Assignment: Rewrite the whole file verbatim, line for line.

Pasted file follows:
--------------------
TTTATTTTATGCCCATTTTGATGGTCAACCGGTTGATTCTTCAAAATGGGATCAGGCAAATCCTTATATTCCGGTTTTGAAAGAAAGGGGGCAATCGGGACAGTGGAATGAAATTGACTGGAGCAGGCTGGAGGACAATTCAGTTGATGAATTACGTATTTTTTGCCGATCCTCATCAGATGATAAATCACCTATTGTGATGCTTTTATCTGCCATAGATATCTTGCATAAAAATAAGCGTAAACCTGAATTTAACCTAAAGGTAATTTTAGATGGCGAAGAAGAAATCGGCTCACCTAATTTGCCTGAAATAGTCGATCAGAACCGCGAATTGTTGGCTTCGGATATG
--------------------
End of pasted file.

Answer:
TTTATTTTATGCCCATTTTGATGGTCAACCGGTTGATTCTTCAAAATGGGATCAGGCAAATCCTTATATTCCGGTTTTGAAAGAAAGGGGGCAATCGGGACAGTGGAATGAAATTGACTGGAGCAGGCTGGAGGACAATTCAGTTGATGAATTACGTATTTTTTGCCGATCCTCATCAGATGATAAATCACCTATTGTGATGCTTTTATCTGCCATAGATATCTTGCATAAAAATAAGCGTAAACCTGAATTTAACCTAAAGGTAATTTTAGATGGCGAAGAAGAAATCGGCTCACCTAATTTGCCTGAAATAGTCGATCAGAACCGCGAATTGTTGGCTTCGGATATG